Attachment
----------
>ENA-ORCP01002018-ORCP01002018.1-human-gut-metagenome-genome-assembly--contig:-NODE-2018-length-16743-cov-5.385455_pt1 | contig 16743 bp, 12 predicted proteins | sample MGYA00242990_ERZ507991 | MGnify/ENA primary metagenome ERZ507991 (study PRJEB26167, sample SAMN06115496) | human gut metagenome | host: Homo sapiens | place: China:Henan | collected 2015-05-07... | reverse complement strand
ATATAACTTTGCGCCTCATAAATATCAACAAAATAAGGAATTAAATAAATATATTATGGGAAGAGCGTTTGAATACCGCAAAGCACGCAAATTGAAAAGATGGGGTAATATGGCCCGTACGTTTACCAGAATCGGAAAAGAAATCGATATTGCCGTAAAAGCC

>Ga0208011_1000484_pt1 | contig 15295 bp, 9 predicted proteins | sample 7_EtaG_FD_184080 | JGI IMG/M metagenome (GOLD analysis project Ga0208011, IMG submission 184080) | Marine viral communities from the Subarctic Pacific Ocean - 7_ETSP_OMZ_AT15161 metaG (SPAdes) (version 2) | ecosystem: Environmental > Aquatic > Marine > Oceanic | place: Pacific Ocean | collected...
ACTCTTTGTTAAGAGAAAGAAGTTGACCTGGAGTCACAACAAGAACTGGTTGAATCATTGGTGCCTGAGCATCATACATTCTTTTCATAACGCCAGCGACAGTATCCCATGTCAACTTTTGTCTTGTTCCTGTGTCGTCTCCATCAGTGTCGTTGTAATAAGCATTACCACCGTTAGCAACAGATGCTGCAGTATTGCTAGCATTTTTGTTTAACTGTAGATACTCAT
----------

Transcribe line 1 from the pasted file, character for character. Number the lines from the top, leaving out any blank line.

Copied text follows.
>ENA-ORCP01002018-ORCP01002018.1-human-gut-metagenome-genome-assembly--contig:-NODE-2018-length-16743-cov-5.385455_pt1 | contig 16743 bp, 12 predicted proteins | sample MGYA00242990_ERZ507991 | MGnify/ENA primary metagenome ERZ507991 (study PRJEB26167, sample SAMN06115496) | human gut metagenome | host: Homo sapiens | place: China:Henan | collected 2015-05-07... | reverse complement strand